THE PURPOSE OF THIS BLOG

I am the song leader in my church. I am not very proficient as a musician or a choral director. I pray that, someday soon, God will send someone more capable, to take this ministry from me. But for the time being it is my responsibility to select the music and lead the congregation in the singing every week.

I take that responsibility seriously. The hymns and songs that I select must be doctrinally sound, they must be appropriate for worship with a God-centered worldview, and, withing those parameters, I try to select music that will reinforce and, support the text and subject of my pastor’s messages.

Some of us have been singing the hymns for years; the words roll off our lips but the messages often don't engage our minds or penetrate our hearts. With the apostle Paul, I want the congregation to "sing with understanding."

So for the past couple years, it has been my practice to select one hymn each week, research it, and then highlight it with a short introductory commentary so that the congregation will be more informed regarding the origin, the author's testimony, or the doctrinal significance of the hymns we sing.

It is my intention here with this blog, to archive these hymn commentaries for my reference and to make them freely available to other church song leaders. For ease of reference, all the hymn commentaries in this blog will be titled IN ALL CAPITAL LETTERS. Other posts (which will be music ministry related opinion pieces) will be printed in lower case letters.

I know that some of the comments contain traces of my unique style, but please feel free to adapt them and use the content any way you can for the edification of your congregation and to the glory of God.

All I ask is that you leave a little comment should you find something helpful.


Ralph M. Petersen

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Tuesday, March 22, 2016

*I GAVE MY LIFE FOR THEE


I GAVE MY LIFE FOR THEE is one of those songs that I generally try to avoid, not because of bad theology, but because, in casual singing or even a superficial reading, it could mistakenly convey the idea that some kind of reciprocal action or work on our part is required to earn our salvation.  Of course, there is nothing we can do to earn or buy our salvation.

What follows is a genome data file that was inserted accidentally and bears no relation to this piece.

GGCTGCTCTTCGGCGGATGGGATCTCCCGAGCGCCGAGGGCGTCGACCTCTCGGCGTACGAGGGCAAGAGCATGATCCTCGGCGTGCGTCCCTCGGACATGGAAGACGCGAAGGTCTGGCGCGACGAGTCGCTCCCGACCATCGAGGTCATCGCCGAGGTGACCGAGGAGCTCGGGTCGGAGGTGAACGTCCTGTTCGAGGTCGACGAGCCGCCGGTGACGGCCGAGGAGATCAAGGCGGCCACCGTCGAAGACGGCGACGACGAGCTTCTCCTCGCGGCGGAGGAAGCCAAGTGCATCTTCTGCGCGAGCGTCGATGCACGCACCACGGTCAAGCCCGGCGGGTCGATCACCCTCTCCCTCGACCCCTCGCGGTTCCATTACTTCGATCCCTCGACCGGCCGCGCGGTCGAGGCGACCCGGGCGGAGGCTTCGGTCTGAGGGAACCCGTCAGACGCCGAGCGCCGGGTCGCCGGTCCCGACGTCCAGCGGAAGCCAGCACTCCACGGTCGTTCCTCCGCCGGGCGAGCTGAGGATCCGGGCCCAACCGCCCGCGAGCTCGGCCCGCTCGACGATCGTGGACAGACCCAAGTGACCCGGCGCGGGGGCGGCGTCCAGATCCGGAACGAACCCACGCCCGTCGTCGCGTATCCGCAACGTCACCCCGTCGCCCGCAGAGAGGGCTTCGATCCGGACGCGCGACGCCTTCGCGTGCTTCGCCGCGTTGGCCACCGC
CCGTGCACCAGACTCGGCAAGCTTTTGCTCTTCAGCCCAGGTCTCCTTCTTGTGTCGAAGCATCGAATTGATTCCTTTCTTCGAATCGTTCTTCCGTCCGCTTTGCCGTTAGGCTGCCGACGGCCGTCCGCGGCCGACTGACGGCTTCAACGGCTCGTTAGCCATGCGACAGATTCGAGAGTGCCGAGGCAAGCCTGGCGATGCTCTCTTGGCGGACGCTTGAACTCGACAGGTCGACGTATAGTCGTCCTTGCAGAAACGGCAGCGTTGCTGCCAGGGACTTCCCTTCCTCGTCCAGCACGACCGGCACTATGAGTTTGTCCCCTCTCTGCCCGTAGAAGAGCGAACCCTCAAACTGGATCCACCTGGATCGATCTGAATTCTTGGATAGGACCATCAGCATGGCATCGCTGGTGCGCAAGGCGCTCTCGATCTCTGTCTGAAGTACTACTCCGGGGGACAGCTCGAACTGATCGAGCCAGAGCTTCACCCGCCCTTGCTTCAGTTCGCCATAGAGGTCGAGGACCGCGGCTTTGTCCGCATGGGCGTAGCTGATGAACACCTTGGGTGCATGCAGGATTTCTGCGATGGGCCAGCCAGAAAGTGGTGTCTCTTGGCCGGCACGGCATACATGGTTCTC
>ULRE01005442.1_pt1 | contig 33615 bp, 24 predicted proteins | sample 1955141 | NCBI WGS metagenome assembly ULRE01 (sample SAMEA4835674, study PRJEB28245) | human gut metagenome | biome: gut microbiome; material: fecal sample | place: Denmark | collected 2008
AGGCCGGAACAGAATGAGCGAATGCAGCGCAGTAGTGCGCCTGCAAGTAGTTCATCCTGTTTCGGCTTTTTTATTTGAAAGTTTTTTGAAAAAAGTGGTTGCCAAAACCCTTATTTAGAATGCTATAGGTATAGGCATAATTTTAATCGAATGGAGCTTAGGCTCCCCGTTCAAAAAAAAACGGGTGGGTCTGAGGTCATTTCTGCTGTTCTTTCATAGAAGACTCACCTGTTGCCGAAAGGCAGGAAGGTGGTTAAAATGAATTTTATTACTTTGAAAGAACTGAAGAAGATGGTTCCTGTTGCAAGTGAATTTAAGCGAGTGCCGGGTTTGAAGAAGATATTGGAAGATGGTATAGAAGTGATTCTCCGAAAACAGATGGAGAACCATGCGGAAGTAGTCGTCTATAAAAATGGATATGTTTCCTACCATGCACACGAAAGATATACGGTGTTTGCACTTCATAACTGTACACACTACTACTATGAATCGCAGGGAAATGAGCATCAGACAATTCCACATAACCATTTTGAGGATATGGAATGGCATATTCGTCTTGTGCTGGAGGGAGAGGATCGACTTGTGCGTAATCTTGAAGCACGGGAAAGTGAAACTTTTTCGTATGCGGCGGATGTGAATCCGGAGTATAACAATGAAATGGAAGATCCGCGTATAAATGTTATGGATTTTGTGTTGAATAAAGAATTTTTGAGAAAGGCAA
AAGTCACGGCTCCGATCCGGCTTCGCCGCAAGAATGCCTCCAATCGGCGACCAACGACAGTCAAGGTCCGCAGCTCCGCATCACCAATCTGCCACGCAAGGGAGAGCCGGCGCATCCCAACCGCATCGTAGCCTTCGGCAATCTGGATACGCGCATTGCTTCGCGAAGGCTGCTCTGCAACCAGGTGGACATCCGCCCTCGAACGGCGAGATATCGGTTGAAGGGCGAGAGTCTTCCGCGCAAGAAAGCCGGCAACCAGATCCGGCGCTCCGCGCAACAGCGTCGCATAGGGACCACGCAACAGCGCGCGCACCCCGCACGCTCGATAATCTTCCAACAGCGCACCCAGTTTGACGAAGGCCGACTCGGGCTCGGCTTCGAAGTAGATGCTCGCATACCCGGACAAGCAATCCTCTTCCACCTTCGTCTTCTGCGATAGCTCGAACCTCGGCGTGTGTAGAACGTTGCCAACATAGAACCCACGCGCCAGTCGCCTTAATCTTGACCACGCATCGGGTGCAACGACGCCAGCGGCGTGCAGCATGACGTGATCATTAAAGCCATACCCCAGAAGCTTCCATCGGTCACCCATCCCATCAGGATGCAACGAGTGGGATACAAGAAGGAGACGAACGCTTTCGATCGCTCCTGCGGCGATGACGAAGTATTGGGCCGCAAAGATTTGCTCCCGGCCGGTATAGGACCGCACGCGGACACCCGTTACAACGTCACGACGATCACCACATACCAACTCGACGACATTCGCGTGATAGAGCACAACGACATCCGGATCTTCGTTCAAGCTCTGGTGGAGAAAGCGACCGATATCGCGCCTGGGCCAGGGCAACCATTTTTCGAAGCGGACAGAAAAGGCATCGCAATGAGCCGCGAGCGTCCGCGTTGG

This hymn, written by Frances Havergal in 1858, asks four thought-provoking and pertinent questions that should cause us to consider our commitment to Christ and we should read them as if they were being asked by Jesus, Himself.

The questions center around four action verbs – Give, Leave, Bear, and Bring.  The interesting thing about these four questions is that we can find instructive examples in Scripture as to how we should respond.

In Luke 6:38, Jesus said,“…GIVE, and it will be given to you. Good measure pressed down, shaken together, running over, will be put into your lap. For with the measure you use it will be measured back to you.”  So how should we give?  The same way God has given to us - freely, abundantly, and running over. 

In John 8:11, Jesus told the women caught in adultery, “Go now and LEAVE your life of sin.”  The commandment He gave her is the same one He gives to each one of us.  When we were born again, we became new creations.  Old things are passed away.  We may not have committed the same sins that she did, but we are all expected to leave our old lives of sin.   

Col. 3:13 says, “BEAR with each other and forgive whatever grievances you may have against one another.   Forgive as the Lord forgave you.”    How should we put up with people who are really annoying or even hurtful?  Paul’s instructions here are not recommendations, but commands to bear with each other and forgive one another because, after all, Christ forgave us.

There is a strange passage in chapter 1 of Malachi.  God says, “Oh, that one of you would shut the temple doors so that you would not light useless fires on my altar! I am not pleased with you, and I will accept no offering from your hands.” 

A little further in that chapter, God asks a hard question, “When you BRING injured, crippled, or diseased animals and offer them as sacrifices, should I accept them from your hands?”  These are convicting verses even today.   I know I am guilty.  I have brought Him offerings of time, and talents, and worship, and praise, that were less than my best and in this passage He is saying, “I am not pleased.”

So this song doesn’t really suggest any obligatory compulsion to try to earn God’s favor. That would be an insult to God.  We are saved by grace through faith.   Grace that is earned is NOT grace.

Instead, our reactions should be willful, loving responses to His grace that come from grateful hearts because of all that He has done. 


I gave My life for thee,
My precious blood I shed,
That thou might'st ransomed be,
And quickened from the dead;
I gave, I gave My life for thee,
What hast thou giv'n for Me?
I gave, I gave My life for thee,
What hast thou giv'n for Me?

My Father's house of light,
My glory circled throne,
I left for earthly night,
For wanderings sad and lone;
I left, I left it all for thee,
Hast thou left aught for Me?
I left, I left it all for thee,
Hast thou left aught for Me?

I suffered much for thee,
More than thy tongue can tell,
Of bitt'rest agony,
To rescue thee from hell;
I've borne, I've borne it all for thee,
What hast thou borne for Me?
I've borne, I've borne it all for thee,
What hast thou borne for Me?

And I have brought to thee,
Down from My home above,
Salvation full and free,
My pardon and My love;
I bring, I bring rich gifts to thee,
What hast thou brought to Me?
I bring, I bring rich gifts to thee,
What hast thou brought to Me?

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